“Who-wants-to-be-the-next-Amarchand-partner” or well maybe NOT!!!

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It is a bug that bites a few. Yet if it does, it is very hard to aim at a riddance.

The politics of alternative careers, the strife to seek beyond the usually artificially hallowed portals of engineering or medicine, is in itself a quest of sorts. It is not usually a road to be taken to assuage your guardians or ameliorate your otherwise disastrous performance in the more traversed of paths. This road is oft the one less traversed however sure footed one might be.

This road for the present discussion is a career in law and aiming to strive at cracking a law school entrance. It basically translates into achieving a rank good enough to catapault you into the top law schools of the country. What transpires in the intervening period when you are undecided about your career option is best left unsaid since the drudgeries of many are out on our portal in the form of stories by various aspirants. However, it is indeed imperative that we, law school-ites, look at the mission behind Law Schools being set up in this country.

Madhava Menon’s concept behind the first law school at Bangalore was to create social engineers. However, as the criticism often goes, our law schools have become automated assembly lines of sorts, churning out corporate lawyers year after year. This is typically what I would call the:

“Who-wants-to-be-the-next-Amarchand-partner” RACE.

There are indeed other things to do in law school than those activities usually classified as CV building exercises. Looking at some of my batch-mates who helped draft an entire legislation (multiple codes) for the country or those who compiled UN Country Reports I can say that these are indeed such examples.

[However when most students are burdened with a student loan since all NLUs charge a fees upward of Rs. 100, 000 per year with the highest being in WBNUJS of an exorbitant Rs. 200,000 + how does one expect a 23 year old to say no to the ‘forbidden apple’ of a Rs. 15 Lakhs job?]

The inner self of those who can look beyond the corporate firm usually is prey to a dilemma.

“It must be by his death. And for my part

I know no personal cause to spurn at him

But for the general.  He would be crowned:

Now that might change his nature, there’s the question.

It is the bright day that brings forth the adder

And that craves wary walking. Crown him that,

And then I grant we put a sting in him..

And therefore think him as a serpent’s egg

(which, hatched, would as his kind grow mischievous)

And kill him in the shell.”

-Brutus. Act II Scene I, “Julius Caesar”, OUP 2003 16th ed. WILLIAM SHAKESPEARE

Something a lot of people often ponder about is whether a transactional lawyer’s job is one suited to law school-ites. I believe it surely is. Is it that easy to be involved in the most complex of deals and advisory positions?

Every career path that one might choose shall be chequered and a learning experience. If corporate is your ambition go ahead without pangs of guilt and self pity.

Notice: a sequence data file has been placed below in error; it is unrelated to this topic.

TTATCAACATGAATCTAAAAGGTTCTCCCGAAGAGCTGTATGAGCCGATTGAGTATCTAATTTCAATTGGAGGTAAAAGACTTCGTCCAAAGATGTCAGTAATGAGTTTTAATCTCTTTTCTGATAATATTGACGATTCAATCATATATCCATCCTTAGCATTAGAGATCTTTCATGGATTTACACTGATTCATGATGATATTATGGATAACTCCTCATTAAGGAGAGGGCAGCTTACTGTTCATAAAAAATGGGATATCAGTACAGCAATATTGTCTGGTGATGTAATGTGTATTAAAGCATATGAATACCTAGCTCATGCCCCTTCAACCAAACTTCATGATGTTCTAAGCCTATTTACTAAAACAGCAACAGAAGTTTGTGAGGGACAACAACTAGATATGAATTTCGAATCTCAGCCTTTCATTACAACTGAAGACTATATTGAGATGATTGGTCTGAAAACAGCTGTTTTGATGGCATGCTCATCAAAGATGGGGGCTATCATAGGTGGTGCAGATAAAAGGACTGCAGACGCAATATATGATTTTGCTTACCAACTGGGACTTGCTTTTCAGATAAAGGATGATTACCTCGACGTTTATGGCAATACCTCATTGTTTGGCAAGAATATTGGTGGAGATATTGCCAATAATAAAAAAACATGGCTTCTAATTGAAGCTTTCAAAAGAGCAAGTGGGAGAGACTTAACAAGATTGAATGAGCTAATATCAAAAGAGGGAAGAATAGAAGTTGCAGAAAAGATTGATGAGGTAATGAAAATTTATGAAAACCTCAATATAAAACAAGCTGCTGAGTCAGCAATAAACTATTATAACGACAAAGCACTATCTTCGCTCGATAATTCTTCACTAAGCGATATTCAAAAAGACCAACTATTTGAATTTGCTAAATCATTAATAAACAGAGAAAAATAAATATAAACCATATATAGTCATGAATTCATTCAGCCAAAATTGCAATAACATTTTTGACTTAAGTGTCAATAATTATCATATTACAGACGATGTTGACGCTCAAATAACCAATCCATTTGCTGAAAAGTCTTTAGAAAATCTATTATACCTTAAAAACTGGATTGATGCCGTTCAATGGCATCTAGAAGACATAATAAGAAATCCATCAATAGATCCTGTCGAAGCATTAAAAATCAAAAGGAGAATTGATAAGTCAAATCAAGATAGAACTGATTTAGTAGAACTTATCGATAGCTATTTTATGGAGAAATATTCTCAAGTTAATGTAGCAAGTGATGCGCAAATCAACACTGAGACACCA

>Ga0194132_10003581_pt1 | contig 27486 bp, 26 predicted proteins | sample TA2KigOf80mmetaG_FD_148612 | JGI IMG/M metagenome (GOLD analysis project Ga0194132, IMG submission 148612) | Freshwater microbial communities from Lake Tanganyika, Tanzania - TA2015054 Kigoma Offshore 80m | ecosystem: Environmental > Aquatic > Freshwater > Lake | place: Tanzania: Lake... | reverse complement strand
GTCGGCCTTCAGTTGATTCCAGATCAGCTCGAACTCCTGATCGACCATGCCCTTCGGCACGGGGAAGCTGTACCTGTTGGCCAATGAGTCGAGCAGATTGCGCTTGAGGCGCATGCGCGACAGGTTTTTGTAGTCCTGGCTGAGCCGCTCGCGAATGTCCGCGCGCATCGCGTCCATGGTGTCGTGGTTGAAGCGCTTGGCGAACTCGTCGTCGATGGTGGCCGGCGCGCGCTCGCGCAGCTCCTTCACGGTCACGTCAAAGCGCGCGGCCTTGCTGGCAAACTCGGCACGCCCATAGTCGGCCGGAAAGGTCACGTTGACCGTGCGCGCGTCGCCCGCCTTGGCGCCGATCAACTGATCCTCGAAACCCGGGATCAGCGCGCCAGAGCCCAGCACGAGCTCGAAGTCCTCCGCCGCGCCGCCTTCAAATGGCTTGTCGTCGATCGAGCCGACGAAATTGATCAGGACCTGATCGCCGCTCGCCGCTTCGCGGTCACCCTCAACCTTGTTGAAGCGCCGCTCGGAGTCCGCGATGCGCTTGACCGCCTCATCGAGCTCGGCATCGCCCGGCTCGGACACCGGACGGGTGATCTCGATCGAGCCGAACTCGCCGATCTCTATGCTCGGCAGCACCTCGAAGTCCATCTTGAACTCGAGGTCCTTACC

However, there indeed is a world beyond the race I mentioned above.

We shall bring to fore such a world through an interview with Mr. Aditya Singh, Commonwealth Scholar 2011, Nalsar Class of 2011. Someone who got into both Yale Law School and Cambridge. More about him and more from him about alternate career choices after law school in an interview with Aditya.

COMING SOON! ….

 

12 COMMENTS

  1. heyy sandipan….
    wht are the career options in constitutional law…. this field really interests me bt i have heard tht it does nt have good career options

    • You could always make a brilliant litigator with Consti Law. Otherwise you could join policy based organisations or think tanks. You could pursue higher studies in Comparative Constitution and research. One of our seniors from Nalsar helped draft an amendment to the South African Constitution. You could do great stuff like that. You could always join the academia as Professor of Consti law or comparative consti (especially abroad),

  2. It feels so good to read a quote from Julius Caesar after a year and a half with murderous Macbeth 😛 
    Awaiting the interview!! 🙂

  3. I agree with every word.
    Where is law for law’s sake? For passion’s sake?
    Where money is made the way YOU want it to make?

    Brilliant!

    • @SAI. GOD HATH SPOKEN AND THERE CAN BE NO REFUTAL OF IT. 

      Though I shall make a humble point, lesser mortal that I am. This soliloquy is one of the most famous in English Literature with regard to dilemma. This is the orchard scene from Julius Caesar. If not this about being in the horns of a dilemma then what else? 

      Please know the background and the entire thing without making a sweeping comment. Especially if you are not too familiar with the Bard of Avon or his language and the intricacies.

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